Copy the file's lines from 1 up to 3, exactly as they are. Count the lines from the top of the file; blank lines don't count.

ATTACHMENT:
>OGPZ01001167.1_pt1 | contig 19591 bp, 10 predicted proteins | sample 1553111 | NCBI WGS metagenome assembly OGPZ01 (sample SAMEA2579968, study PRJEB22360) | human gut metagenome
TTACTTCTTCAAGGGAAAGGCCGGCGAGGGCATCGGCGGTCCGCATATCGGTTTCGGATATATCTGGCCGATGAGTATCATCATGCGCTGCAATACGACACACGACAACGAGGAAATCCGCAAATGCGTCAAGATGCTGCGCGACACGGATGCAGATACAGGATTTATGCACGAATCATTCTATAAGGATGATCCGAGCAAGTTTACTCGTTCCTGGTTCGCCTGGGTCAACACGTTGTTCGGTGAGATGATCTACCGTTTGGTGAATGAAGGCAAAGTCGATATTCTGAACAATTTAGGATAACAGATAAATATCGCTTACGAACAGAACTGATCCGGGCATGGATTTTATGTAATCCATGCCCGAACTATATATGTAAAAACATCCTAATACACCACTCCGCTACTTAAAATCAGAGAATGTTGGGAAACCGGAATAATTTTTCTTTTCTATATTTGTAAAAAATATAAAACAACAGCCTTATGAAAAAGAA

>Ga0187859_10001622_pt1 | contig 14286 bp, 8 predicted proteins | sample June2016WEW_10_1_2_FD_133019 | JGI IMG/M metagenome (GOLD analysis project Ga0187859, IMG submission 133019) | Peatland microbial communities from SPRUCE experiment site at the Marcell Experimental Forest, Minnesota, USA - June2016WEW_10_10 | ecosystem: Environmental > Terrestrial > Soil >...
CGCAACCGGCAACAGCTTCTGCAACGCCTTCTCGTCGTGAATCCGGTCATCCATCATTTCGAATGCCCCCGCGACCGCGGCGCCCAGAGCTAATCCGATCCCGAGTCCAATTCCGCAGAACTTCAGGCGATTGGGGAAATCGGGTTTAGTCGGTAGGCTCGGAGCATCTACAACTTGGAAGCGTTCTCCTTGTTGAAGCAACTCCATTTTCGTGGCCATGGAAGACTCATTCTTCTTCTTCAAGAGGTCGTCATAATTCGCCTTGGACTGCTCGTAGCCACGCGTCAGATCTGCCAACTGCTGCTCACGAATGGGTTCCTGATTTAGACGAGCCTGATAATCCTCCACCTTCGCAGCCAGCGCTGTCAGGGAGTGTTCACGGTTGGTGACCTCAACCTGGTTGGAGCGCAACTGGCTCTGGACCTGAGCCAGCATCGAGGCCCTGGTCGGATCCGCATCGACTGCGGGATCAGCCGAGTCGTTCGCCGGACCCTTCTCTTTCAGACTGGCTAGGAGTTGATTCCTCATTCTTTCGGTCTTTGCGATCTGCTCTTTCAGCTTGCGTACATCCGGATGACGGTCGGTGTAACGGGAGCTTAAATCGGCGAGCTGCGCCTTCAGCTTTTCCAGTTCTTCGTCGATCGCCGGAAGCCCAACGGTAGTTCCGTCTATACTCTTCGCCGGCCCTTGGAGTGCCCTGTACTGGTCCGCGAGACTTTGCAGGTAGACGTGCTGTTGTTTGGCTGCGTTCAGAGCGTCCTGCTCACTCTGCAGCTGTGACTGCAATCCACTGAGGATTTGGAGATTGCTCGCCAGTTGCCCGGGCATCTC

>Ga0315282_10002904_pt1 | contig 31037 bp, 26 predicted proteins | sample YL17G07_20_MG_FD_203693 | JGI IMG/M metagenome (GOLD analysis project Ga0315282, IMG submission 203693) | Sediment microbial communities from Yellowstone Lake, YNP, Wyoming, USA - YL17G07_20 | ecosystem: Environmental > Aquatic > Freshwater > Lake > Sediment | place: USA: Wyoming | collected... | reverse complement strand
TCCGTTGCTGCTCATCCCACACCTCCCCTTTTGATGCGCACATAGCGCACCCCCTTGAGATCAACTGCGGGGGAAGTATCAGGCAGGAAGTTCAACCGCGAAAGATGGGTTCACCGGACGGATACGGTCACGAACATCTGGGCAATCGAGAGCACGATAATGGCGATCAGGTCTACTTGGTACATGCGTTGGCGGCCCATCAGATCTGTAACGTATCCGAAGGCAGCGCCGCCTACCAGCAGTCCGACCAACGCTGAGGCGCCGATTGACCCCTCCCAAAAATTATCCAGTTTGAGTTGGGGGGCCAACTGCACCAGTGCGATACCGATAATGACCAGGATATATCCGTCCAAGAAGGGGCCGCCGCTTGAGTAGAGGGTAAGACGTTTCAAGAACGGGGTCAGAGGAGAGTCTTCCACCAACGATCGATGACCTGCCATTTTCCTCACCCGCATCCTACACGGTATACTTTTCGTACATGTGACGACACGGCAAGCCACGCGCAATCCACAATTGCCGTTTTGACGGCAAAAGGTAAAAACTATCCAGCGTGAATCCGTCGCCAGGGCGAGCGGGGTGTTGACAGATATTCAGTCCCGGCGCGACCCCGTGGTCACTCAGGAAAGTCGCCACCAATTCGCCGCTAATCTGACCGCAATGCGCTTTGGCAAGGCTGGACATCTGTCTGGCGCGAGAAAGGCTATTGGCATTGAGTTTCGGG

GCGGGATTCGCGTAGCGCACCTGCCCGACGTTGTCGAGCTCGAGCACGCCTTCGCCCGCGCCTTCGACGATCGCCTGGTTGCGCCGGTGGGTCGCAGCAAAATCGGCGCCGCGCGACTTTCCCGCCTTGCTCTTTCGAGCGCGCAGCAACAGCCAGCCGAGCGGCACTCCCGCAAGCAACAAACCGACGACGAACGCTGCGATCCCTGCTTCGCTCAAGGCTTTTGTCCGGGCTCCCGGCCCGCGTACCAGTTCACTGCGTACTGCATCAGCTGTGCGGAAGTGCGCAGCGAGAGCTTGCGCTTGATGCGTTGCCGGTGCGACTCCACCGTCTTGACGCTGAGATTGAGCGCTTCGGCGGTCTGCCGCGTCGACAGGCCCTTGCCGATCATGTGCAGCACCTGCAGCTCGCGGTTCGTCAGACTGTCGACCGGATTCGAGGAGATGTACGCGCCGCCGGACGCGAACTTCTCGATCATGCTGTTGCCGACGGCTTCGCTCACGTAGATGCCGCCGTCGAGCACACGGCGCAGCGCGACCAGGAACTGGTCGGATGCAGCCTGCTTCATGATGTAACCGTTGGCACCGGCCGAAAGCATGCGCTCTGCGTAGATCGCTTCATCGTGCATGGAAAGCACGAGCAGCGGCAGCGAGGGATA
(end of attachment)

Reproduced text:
>OGPZ01001167.1_pt1 | contig 19591 bp, 10 predicted proteins | sample 1553111 | NCBI WGS metagenome assembly OGPZ01 (sample SAMEA2579968, study PRJEB22360) | human gut metagenome
TTACTTCTTCAAGGGAAAGGCCGGCGAGGGCATCGGCGGTCCGCATATCGGTTTCGGATATATCTGGCCGATGAGTATCATCATGCGCTGCAATACGACACACGACAACGAGGAAATCCGCAAATGCGTCAAGATGCTGCGCGACACGGATGCAGATACAGGATTTATGCACGAATCATTCTATAAGGATGATCCGAGCAAGTTTACTCGTTCCTGGTTCGCCTGGGTCAACACGTTGTTCGGTGAGATGATCTACCGTTTGGTGAATGAAGGCAAAGTCGATATTCTGAACAATTTAGGATAACAGATAAATATCGCTTACGAACAGAACTGATCCGGGCATGGATTTTATGTAATCCATGCCCGAACTATATATGTAAAAACATCCTAATACACCACTCCGCTACTTAAAATCAGAGAATGTTGGGAAACCGGAATAATTTTTCTTTTCTATATTTGTAAAAAATATAAAACAACAGCCTTATGAAAAAGAA

>Ga0187859_10001622_pt1 | contig 14286 bp, 8 predicted proteins | sample June2016WEW_10_1_2_FD_133019 | JGI IMG/M metagenome (GOLD analysis project Ga0187859, IMG submission 133019) | Peatland microbial communities from SPRUCE experiment site at the Marcell Experimental Forest, Minnesota, USA - June2016WEW_10_10 | ecosystem: Environmental > Terrestrial > Soil >...